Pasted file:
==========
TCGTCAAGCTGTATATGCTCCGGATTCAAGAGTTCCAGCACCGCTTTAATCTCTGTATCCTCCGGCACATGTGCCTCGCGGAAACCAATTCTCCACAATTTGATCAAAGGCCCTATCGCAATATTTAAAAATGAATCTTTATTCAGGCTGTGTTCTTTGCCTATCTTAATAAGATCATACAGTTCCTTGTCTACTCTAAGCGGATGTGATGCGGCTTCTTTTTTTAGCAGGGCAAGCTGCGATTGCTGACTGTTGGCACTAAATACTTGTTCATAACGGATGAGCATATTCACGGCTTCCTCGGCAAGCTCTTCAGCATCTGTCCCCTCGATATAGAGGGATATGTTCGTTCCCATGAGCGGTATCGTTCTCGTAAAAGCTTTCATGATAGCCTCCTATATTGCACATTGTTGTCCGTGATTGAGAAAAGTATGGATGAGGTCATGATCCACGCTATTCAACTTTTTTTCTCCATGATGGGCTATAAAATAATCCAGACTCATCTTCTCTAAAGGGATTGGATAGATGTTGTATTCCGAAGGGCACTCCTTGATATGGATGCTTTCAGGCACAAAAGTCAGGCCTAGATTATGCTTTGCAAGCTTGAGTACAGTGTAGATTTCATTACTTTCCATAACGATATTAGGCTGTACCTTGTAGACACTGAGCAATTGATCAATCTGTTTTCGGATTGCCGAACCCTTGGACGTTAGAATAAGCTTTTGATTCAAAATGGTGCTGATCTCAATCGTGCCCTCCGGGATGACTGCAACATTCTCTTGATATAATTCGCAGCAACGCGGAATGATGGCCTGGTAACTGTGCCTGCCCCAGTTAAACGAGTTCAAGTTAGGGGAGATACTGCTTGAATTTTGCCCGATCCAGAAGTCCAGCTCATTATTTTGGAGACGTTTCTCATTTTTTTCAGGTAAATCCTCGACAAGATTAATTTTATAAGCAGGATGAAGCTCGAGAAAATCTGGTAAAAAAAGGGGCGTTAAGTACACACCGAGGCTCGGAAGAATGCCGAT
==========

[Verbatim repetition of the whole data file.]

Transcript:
TCGTCAAGCTGTATATGCTCCGGATTCAAGAGTTCCAGCACCGCTTTAATCTCTGTATCCTCCGGCACATGTGCCTCGCGGAAACCAATTCTCCACAATTTGATCAAAGGCCCTATCGCAATATTTAAAAATGAATCTTTATTCAGGCTGTGTTCTTTGCCTATCTTAATAAGATCATACAGTTCCTTGTCTACTCTAAGCGGATGTGATGCGGCTTCTTTTTTTAGCAGGGCAAGCTGCGATTGCTGACTGTTGGCACTAAATACTTGTTCATAACGGATGAGCATATTCACGGCTTCCTCGGCAAGCTCTTCAGCATCTGTCCCCTCGATATAGAGGGATATGTTCGTTCCCATGAGCGGTATCGTTCTCGTAAAAGCTTTCATGATAGCCTCCTATATTGCACATTGTTGTCCGTGATTGAGAAAAGTATGGATGAGGTCATGATCCACGCTATTCAACTTTTTTTCTCCATGATGGGCTATAAAATAATCCAGACTCATCTTCTCTAAAGGGATTGGATAGATGTTGTATTCCGAAGGGCACTCCTTGATATGGATGCTTTCAGGCACAAAAGTCAGGCCTAGATTATGCTTTGCAAGCTTGAGTACAGTGTAGATTTCATTACTTTCCATAACGATATTAGGCTGTACCTTGTAGACACTGAGCAATTGATCAATCTGTTTTCGGATTGCCGAACCCTTGGACGTTAGAATAAGCTTTTGATTCAAAATGGTGCTGATCTCAATCGTGCCCTCCGGGATGACTGCAACATTCTCTTGATATAATTCGCAGCAACGCGGAATGATGGCCTGGTAACTGTGCCTGCCCCAGTTAAACGAGTTCAAGTTAGGGGAGATACTGCTTGAATTTTGCCCGATCCAGAAGTCCAGCTCATTATTTTGGAGACGTTTCTCATTTTTTTCAGGTAAATCCTCGACAAGATTAATTTTATAAGCAGGATGAAGCTCGAGAAAATCTGGTAAAAAAAGGGGCGTTAAGTACACACCGAGGCTCGGAAGAATGCCGAT